Drowning is the leading cause of death in China for children aged 5 to 14, claiming 12,000 lives of that age group each year, according to a latest report by the World Health Organisation (WHO).
The UN health body has launched the Global report on drowning: preventing a leading killer, the first-ever WHO report dedicated exclusively to drowning.
Almost twice as many children aged 5 to 14 die in China from drowning than traffic accidents, it said.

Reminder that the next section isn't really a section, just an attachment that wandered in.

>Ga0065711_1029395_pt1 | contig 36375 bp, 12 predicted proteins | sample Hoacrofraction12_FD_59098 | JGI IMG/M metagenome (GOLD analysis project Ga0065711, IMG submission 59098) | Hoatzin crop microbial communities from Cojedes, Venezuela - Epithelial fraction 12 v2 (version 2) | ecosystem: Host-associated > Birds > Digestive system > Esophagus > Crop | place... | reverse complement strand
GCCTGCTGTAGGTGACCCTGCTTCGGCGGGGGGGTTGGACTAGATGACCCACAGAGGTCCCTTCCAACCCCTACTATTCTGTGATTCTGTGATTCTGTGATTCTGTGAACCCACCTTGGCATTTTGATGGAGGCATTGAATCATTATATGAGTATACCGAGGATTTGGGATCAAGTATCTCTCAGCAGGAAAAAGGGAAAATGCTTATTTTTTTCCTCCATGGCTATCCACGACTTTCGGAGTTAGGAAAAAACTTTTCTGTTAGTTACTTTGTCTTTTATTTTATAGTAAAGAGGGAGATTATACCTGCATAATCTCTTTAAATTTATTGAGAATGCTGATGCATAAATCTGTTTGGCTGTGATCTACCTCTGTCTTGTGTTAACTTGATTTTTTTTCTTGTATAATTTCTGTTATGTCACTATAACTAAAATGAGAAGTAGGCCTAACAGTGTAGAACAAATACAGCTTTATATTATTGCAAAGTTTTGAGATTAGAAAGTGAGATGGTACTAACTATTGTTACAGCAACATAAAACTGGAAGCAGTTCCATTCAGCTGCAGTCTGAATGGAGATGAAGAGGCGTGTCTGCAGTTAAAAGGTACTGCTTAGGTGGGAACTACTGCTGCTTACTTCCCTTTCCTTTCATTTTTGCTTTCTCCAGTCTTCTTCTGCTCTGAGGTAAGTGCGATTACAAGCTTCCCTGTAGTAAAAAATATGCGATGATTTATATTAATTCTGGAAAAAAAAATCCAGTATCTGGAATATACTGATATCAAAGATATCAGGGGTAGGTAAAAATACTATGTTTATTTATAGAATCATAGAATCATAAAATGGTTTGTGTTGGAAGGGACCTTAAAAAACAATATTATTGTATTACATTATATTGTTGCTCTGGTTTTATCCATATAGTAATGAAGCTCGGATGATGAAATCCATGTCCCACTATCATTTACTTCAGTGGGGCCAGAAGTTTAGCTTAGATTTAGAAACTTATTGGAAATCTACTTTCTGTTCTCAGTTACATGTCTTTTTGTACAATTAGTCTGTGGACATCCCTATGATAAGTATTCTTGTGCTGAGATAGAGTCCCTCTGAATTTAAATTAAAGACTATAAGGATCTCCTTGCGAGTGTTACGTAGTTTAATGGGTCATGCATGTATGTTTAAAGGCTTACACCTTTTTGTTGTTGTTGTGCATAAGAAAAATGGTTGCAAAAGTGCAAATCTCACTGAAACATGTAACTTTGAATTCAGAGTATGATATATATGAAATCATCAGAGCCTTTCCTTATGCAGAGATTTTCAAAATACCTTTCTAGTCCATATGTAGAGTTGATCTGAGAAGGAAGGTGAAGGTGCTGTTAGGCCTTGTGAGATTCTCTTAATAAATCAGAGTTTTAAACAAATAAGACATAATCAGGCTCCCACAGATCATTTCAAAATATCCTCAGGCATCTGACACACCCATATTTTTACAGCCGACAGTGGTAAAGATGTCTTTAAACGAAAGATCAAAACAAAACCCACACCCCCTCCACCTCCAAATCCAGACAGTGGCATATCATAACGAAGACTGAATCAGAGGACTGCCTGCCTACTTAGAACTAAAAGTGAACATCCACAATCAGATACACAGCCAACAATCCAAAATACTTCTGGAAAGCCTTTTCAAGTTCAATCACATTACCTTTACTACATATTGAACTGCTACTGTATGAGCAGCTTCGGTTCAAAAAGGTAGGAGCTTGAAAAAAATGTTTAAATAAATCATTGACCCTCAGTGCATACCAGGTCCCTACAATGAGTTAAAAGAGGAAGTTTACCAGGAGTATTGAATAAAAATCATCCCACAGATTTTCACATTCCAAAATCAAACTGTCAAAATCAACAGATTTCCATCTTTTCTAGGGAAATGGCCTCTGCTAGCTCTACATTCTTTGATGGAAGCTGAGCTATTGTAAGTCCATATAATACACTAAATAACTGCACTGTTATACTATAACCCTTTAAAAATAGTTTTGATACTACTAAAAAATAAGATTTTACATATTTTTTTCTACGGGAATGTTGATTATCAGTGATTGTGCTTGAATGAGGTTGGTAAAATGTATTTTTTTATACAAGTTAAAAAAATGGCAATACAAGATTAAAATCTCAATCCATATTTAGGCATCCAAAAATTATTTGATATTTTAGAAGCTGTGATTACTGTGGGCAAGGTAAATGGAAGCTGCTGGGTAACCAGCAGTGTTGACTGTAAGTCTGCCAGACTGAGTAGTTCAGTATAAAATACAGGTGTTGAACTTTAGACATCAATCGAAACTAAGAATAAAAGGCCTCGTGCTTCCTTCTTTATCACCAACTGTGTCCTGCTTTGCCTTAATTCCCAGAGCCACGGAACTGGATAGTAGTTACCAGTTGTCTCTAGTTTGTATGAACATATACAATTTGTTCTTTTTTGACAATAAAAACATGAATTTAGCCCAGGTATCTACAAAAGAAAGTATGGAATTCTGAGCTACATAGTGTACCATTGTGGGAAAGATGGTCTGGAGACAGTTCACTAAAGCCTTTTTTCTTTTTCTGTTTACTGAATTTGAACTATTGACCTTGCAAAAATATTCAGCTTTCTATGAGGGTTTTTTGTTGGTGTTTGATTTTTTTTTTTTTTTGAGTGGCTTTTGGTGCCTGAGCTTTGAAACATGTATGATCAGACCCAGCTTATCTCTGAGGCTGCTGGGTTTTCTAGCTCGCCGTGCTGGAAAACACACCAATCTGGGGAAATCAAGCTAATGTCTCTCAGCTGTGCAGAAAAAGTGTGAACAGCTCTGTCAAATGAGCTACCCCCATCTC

Among youths aged 15 to 29, drowning is the fourth leading cause to death. It's also one of the main causes of non-natural deaths for babies aged 0 to 4 years in China.
However, "despite the scale of the problem, and the face that drowning is a highly preventable public health challenge, it has never been targeted by a global strategic prevention effort," warned the report.
Worldwide, drowning claims the lives of 372,00 people a year, almost two thirds of the total deaths of malnutrition and well over half that of malaria.
Notably, 203,603 of the deaths were in the Asia Pacific region. More than 90 per cent of drowning deaths occur in low and middle-income countries.